Few people saw this mystical, whimsical story of a young Australian woman's journey of self-discovery (for those interested in Winslet's post-Titanic period of exploration, it makes a great double feature with her somewhat similarly themed 1998 movie Hideous Kinky). Nevertheless, Winslet counts her collaboration with writer-director Jane Campion on this film as a seminal experience. "Jane taught me a great lesson — you don't have to have the audience like you," she says. "And that has really stood me in very good stead, because the desire to be liked and appreciated is not what acting is about."

Titanic, 1997
"Dead in the water," TIME famously pronounced after James Cameron's epic romance screened for critics. Well, not quite: Twelve years later, the movie's $1.8 billion worldwide take still makes it the highest grosser in history. "Leo! Leo! Leo!" was the shriek heard 'round the world, but it was Winslet, playing the high-class, high-spirited object of his affections, who got the Oscar nomination — and promptly ran away from Hollywood as fast as she could, to pursue a couple of small-scale passion projects and regain her bearings as an actress while safely out of hype's way.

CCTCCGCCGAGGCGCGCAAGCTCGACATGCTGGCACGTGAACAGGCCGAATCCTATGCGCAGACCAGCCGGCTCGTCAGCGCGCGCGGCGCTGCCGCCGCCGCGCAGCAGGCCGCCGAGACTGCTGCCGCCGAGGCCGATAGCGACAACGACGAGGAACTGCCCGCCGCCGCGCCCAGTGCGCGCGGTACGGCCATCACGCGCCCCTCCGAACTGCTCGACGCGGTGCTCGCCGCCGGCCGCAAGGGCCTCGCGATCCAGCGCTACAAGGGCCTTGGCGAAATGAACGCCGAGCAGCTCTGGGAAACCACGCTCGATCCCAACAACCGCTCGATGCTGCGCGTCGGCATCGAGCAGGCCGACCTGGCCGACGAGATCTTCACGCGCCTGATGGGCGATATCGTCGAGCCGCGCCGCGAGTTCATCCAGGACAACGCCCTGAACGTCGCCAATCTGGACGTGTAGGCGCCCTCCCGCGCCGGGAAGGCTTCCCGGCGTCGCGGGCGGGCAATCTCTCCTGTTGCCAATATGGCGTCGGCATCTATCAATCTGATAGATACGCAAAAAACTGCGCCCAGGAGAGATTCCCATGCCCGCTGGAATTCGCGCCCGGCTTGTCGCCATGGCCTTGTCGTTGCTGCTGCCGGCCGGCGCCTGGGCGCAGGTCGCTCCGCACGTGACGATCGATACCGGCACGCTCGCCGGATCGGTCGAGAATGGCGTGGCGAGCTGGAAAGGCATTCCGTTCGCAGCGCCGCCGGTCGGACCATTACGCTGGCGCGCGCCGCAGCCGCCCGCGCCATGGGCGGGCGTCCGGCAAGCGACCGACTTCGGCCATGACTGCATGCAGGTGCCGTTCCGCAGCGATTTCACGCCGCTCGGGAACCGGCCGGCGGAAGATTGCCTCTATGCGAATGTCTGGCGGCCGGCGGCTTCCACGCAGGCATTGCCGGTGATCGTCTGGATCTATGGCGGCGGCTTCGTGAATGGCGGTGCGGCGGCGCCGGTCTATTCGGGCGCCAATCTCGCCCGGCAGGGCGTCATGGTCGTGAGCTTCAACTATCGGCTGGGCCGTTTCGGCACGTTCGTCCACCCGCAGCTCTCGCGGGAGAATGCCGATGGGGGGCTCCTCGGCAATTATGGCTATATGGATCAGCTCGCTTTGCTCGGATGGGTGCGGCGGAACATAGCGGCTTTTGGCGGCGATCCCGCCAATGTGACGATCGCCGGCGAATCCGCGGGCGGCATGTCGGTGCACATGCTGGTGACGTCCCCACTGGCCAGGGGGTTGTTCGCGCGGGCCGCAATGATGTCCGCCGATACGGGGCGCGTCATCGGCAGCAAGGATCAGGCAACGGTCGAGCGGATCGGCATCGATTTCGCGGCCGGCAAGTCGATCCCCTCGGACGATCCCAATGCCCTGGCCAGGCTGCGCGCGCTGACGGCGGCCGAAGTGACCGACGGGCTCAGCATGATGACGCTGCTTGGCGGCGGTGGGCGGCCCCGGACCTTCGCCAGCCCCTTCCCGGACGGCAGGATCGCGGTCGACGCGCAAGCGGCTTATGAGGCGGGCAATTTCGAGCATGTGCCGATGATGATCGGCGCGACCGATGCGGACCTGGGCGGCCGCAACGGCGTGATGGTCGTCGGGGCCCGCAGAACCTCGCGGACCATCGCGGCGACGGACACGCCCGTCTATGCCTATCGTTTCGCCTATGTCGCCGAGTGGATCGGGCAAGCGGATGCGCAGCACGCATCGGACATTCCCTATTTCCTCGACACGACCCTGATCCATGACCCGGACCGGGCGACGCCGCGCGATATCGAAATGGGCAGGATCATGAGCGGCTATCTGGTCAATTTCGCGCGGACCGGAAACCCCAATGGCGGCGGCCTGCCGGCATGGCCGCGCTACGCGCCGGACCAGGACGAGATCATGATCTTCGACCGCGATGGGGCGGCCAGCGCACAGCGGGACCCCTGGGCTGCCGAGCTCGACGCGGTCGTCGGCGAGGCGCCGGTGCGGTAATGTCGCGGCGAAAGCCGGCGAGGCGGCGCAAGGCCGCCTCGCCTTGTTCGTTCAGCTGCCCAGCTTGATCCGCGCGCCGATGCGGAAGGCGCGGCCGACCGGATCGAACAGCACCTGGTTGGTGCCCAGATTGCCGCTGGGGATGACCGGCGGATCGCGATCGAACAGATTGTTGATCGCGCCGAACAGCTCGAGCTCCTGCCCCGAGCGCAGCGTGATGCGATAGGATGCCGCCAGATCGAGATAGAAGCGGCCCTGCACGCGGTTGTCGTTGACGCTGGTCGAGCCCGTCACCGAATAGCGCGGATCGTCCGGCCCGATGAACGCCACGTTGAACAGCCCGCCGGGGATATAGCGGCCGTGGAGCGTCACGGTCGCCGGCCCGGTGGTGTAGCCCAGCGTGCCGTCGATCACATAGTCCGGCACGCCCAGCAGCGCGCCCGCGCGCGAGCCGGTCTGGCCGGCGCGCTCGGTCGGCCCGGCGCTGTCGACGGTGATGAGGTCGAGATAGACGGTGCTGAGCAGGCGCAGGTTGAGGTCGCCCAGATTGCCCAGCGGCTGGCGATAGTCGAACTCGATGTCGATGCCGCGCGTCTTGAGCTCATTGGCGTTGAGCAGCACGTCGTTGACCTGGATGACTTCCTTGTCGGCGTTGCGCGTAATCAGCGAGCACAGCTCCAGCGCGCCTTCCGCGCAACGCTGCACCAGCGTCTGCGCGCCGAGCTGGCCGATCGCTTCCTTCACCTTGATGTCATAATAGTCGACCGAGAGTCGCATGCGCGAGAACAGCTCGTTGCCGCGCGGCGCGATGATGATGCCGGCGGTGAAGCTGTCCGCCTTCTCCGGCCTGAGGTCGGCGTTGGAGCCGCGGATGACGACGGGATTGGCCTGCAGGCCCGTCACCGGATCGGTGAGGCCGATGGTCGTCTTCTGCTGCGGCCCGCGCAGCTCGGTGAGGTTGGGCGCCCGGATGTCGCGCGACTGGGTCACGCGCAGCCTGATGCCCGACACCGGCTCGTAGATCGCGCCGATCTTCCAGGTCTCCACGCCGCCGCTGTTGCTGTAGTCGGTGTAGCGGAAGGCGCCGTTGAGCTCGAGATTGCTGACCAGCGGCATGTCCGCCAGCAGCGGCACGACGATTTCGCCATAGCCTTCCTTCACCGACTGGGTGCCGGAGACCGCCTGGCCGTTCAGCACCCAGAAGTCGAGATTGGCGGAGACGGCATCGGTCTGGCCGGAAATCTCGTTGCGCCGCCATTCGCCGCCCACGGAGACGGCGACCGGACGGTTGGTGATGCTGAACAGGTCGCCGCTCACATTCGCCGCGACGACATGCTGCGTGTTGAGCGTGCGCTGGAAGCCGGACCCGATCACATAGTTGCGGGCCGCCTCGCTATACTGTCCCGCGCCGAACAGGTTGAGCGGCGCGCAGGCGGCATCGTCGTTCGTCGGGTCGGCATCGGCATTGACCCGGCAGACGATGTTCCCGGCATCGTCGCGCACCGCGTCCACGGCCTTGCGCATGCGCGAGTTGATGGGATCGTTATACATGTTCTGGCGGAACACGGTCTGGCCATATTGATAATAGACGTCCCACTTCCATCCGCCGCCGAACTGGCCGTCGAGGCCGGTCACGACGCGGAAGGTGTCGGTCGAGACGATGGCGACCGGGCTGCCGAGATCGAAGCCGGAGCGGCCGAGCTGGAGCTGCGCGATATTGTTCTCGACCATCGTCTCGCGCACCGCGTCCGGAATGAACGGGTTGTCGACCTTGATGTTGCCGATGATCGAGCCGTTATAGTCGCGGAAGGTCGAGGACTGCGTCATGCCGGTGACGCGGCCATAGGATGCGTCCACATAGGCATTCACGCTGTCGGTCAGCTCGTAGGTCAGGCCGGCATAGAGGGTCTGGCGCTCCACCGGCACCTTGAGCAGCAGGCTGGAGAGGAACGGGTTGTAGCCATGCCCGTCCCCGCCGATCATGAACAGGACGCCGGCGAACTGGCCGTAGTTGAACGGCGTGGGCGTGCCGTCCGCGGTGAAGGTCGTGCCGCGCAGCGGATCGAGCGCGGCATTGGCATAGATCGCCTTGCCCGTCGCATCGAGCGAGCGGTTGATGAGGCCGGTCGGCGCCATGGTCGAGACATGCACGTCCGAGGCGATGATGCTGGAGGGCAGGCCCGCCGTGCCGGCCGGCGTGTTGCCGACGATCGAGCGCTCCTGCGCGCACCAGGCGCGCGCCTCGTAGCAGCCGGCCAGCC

Sense and Sensibility, 1995
At one point in the 1990s, a year didn't seem to go by without a new Jane Austen adaptation; this was one of the most acclaimed and popular, a winning take on two sisters' urgent search for marriageable men that brought Winslet together with director Ang Lee (who found her "a very bold-headed type of actress"), screenwriter/star Emma Thompson, and leading men Alan Rickman and Hugh Grant. "I'm not that period babe at all," a 20-year-old Winslet insisted to the New York Times in 1995. Audiences disagreed; the film yielded Winslet's first Academy Award nomination, for Best Supporting Actress.

Heavenly Creatures, 1994
Winslet hit the jackpot on her very first film audition, winning a costarring role in director Peter Jackson's breakthrough feature as a teenaged girl whose obsessive fantasy life and friendship with another troubled adolescent leads them both to murder. (The story is based on the early life of convicted killer turned mystery writer Anne Perry.) Though barely out of school when she made the film, Winslet was already demonstrating a precocious appetite for exploring the darker sides of her characters; reviewing the movie, TIME's Richard Corliss called her "perfect, fearless in embodying teenage hysteria."